Michigan Football: Jabrill Peppers- Woodson or Bust


Jan 2, 2014; St. Petersburg, FL, USA; Team Nitro cornerback Jabrill Peppers (5) runs with the ball during a punt during the second half at Tropicana Field. Team Highlight defeated the Team Nitro 31-21. Mandatory Credit: Kim Klement-USA TODAY Sports

We’ve all heard about Michigan freshman Jabrill Peppers, but in case you haven’t:

Peppers is Michigan’s most highly anticipated recruit in a long time. Hailing from Paramus Catholic in Paramus, New Jersey, Jabrill came to Michigan widely regarded as one of the best (if not the best) recruits in college football. Because of the similarities in his athleticism and defensive position, Peppers is often compared to a Michigan all-time great: Charles Woodson.

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As the only defensive player to win the Heisman Trophy, Charles helped Michigan win its most recent national championship in 1997. Woodson excelled on both defense and offense, achieving legendary status before leaving campus and declaring for the draft. After being selected 4th overall in the 1st round of the 1998 NFL draft, Charles gained immediate professional success. Woodson won the NFL defensive rookie of the year award, and followed it up with two straight Pro Bowl appearances.

This is the standard of achievement to which Jabrill’s success is being measured. Exciting? Yes. Helpful to Jabrill’s development? Maybe not.

Jabrill only had 2 full starts in his first year of eligibility due to a knee injury. The NCAA granted Jabrill a medical redshirt, leaving him four remaining years of eligibility. With Harbaugh’s big move to Michigan, Jabrill is being seen as the leader of a revolution; a new era for Michigan football.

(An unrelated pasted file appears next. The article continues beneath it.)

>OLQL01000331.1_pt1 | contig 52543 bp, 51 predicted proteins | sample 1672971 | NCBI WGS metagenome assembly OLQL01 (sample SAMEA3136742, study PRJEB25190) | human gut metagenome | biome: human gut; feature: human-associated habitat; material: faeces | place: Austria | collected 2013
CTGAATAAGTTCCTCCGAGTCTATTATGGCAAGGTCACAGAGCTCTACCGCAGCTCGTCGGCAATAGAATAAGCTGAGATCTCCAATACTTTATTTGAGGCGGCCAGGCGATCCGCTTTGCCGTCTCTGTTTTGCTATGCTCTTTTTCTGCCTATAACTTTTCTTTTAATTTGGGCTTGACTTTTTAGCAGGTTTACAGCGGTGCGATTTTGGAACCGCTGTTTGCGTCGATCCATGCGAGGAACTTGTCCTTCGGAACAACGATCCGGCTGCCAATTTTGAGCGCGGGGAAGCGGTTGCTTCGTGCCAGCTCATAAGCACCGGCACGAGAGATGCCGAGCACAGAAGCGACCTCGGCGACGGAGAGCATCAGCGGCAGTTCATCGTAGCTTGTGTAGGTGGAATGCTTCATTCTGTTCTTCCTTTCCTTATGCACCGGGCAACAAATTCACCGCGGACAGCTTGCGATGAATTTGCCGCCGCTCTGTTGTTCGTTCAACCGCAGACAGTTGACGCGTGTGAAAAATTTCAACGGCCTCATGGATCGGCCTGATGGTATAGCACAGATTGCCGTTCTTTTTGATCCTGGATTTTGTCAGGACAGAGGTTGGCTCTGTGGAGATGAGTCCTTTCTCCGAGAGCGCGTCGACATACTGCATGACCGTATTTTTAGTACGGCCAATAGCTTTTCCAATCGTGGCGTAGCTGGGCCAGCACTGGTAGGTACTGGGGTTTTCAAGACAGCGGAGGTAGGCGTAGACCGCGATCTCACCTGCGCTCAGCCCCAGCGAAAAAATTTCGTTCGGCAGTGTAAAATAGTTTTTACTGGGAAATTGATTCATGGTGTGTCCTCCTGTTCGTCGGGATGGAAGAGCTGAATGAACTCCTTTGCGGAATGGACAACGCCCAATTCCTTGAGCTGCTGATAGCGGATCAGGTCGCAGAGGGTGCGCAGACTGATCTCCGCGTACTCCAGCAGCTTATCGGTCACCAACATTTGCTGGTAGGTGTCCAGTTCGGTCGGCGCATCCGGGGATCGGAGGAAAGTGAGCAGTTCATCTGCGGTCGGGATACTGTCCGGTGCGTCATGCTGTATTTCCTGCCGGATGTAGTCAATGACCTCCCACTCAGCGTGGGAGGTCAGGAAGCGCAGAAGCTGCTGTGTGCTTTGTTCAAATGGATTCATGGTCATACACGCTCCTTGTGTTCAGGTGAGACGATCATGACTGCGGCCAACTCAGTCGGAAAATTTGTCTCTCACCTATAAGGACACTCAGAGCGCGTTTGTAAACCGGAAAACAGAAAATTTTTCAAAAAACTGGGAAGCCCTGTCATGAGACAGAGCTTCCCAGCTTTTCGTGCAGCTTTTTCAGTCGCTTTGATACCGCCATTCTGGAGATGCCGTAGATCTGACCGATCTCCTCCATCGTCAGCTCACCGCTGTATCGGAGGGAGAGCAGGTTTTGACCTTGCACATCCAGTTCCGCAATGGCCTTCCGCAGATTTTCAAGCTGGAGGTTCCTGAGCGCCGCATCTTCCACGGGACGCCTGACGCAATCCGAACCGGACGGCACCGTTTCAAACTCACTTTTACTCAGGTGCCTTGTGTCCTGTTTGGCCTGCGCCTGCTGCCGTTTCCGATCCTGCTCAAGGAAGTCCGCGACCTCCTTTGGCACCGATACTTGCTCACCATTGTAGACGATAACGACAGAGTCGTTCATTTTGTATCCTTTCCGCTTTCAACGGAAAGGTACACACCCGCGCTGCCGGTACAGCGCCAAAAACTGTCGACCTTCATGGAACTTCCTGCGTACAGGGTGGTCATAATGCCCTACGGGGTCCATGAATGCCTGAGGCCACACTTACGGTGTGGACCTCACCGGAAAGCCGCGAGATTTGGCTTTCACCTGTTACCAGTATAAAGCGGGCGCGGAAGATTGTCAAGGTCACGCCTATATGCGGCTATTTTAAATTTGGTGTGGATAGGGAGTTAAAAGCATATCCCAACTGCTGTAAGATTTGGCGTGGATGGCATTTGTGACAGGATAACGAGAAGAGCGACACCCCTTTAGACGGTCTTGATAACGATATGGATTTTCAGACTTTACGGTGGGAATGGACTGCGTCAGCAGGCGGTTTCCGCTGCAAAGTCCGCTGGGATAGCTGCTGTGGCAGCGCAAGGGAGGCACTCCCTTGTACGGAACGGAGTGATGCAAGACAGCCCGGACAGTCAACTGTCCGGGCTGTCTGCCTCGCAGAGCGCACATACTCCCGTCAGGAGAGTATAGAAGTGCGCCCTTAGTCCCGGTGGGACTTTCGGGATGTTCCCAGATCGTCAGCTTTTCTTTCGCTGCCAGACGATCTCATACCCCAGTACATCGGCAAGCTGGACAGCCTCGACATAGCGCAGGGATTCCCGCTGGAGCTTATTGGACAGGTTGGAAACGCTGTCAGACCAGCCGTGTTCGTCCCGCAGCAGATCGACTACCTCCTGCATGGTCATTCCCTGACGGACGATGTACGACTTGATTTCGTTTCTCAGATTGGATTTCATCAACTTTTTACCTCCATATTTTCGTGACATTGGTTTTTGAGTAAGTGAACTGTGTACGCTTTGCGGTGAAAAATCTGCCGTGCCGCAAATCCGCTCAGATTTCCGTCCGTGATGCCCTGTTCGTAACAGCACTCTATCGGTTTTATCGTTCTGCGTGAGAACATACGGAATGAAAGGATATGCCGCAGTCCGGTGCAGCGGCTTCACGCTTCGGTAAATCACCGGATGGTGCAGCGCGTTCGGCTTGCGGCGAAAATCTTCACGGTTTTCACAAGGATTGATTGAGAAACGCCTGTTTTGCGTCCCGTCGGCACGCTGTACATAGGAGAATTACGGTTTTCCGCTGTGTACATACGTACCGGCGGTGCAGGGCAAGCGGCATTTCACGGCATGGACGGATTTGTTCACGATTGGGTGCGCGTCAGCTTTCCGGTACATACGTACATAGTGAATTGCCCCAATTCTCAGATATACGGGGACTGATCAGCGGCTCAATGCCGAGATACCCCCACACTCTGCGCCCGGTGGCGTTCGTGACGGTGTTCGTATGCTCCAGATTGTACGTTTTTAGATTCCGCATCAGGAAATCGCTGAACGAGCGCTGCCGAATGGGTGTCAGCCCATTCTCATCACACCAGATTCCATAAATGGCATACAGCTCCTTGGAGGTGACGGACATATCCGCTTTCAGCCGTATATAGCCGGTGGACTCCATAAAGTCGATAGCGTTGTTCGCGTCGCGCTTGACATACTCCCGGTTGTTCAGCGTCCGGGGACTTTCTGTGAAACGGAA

Over the offseason, Harbaugh and his staff moved him to safety, making him more involved on the majority of plays. Jabrill looked good during the spring game. He has confidence in spades, giving off the impression of a well experienced veteran.

Here’s the issue I have with the hype:

If this hype was surrounding a quarterback, such as Alex Malzone or Shane Morris, it might make more sense. As the leader of the offense, a quarterback naturally has more control over the game. As we saw with Jameis Winston or Johnny Manziel, a freshman quarterback can step on campus and immediately create a championship caliber team. However, it is much harder for a safety to have this impact. Again, Woodson was able to do it at cornerback, but he is the exception, not the rule.

Regardless of his position, it’s extremely difficult for a player to live up to such high expectations and can often times be detrimental to their development. Some players thrive under pressure, others don’t. This is seen almost every year in the NFL when highly rated, first round draft picks end up being busts. Peppers had a less than encouraging first year with the team, which may add fuel to the fire and give critics a reason to talk. Whether he’s being put on a pedestal or being criticized as an injury plagued bust, the external pressure to Jabrill’s game development doesn’t bode well for him in the future.  Jabrill can absolutely be the leader of Michigan’s defense in 2015 (and may even see some offensive action) but shouldn’t be expected to turn this team around on his own.

If he does? Great. But until then, keeping our Jabrill commentary to a dull roar might actually help Peppers develop into the superstar he is expected to be.